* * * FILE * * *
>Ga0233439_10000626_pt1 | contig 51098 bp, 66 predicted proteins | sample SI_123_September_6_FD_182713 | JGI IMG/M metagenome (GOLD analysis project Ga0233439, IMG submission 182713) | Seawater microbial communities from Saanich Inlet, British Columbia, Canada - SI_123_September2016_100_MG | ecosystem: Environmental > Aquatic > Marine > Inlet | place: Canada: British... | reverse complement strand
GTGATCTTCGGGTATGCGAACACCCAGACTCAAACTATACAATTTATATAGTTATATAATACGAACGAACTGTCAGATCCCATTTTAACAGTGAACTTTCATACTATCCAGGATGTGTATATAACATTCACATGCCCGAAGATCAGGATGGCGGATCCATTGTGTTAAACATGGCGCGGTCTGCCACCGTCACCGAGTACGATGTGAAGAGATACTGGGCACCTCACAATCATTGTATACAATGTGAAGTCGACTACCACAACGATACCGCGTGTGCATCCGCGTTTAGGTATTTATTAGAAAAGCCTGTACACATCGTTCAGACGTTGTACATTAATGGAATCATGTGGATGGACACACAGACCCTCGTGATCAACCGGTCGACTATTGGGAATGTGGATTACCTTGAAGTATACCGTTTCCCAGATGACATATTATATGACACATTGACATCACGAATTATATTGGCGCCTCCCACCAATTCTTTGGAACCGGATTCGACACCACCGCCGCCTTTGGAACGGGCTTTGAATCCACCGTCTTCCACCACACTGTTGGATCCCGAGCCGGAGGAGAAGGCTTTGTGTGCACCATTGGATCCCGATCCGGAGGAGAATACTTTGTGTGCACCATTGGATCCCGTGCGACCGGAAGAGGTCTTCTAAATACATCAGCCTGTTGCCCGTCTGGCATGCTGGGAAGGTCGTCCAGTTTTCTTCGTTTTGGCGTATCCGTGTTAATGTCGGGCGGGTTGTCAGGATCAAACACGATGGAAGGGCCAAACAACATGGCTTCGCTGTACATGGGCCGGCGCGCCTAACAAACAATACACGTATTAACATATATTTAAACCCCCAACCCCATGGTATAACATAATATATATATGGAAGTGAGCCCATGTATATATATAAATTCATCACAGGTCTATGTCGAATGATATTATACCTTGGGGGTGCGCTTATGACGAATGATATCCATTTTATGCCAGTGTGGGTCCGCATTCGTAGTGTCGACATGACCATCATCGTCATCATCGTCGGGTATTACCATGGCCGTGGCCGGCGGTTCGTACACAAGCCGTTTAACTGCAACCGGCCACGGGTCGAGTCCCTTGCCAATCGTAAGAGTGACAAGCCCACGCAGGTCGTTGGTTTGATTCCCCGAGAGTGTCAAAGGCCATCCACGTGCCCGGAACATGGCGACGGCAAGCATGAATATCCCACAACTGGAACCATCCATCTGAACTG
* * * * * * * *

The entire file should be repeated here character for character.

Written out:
>Ga0233439_10000626_pt1 | contig 51098 bp, 66 predicted proteins | sample SI_123_September_6_FD_182713 | JGI IMG/M metagenome (GOLD analysis project Ga0233439, IMG submission 182713) | Seawater microbial communities from Saanich Inlet, British Columbia, Canada - SI_123_September2016_100_MG | ecosystem: Environmental > Aquatic > Marine > Inlet | place: Canada: British... | reverse complement strand
GTGATCTTCGGGTATGCGAACACCCAGACTCAAACTATACAATTTATATAGTTATATAATACGAACGAACTGTCAGATCCCATTTTAACAGTGAACTTTCATACTATCCAGGATGTGTATATAACATTCACATGCCCGAAGATCAGGATGGCGGATCCATTGTGTTAAACATGGCGCGGTCTGCCACCGTCACCGAGTACGATGTGAAGAGATACTGGGCACCTCACAATCATTGTATACAATGTGAAGTCGACTACCACAACGATACCGCGTGTGCATCCGCGTTTAGGTATTTATTAGAAAAGCCTGTACACATCGTTCAGACGTTGTACATTAATGGAATCATGTGGATGGACACACAGACCCTCGTGATCAACCGGTCGACTATTGGGAATGTGGATTACCTTGAAGTATACCGTTTCCCAGATGACATATTATATGACACATTGACATCACGAATTATATTGGCGCCTCCCACCAATTCTTTGGAACCGGATTCGACACCACCGCCGCCTTTGGAACGGGCTTTGAATCCACCGTCTTCCACCACACTGTTGGATCCCGAGCCGGAGGAGAAGGCTTTGTGTGCACCATTGGATCCCGATCCGGAGGAGAATACTTTGTGTGCACCATTGGATCCCGTGCGACCGGAAGAGGTCTTCTAAATACATCAGCCTGTTGCCCGTCTGGCATGCTGGGAAGGTCGTCCAGTTTTCTTCGTTTTGGCGTATCCGTGTTAATGTCGGGCGGGTTGTCAGGATCAAACACGATGGAAGGGCCAAACAACATGGCTTCGCTGTACATGGGCCGGCGCGCCTAACAAACAATACACGTATTAACATATATTTAAACCCCCAACCCCATGGTATAACATAATATATATATGGAAGTGAGCCCATGTATATATATAAATTCATCACAGGTCTATGTCGAATGATATTATACCTTGGGGGTGCGCTTATGACGAATGATATCCATTTTATGCCAGTGTGGGTCCGCATTCGTAGTGTCGACATGACCATCATCGTCATCATCGTCGGGTATTACCATGGCCGTGGCCGGCGGTTCGTACACAAGCCGTTTAACTGCAACCGGCCACGGGTCGAGTCCCTTGCCAATCGTAAGAGTGACAAGCCCACGCAGGTCGTTGGTTTGATTCCCCGAGAGTGTCAAAGGCCATCCACGTGCCCGGAACATGGCGACGGCAAGCATGAATATCCCACAACTGGAACCATCCATCTGAACTG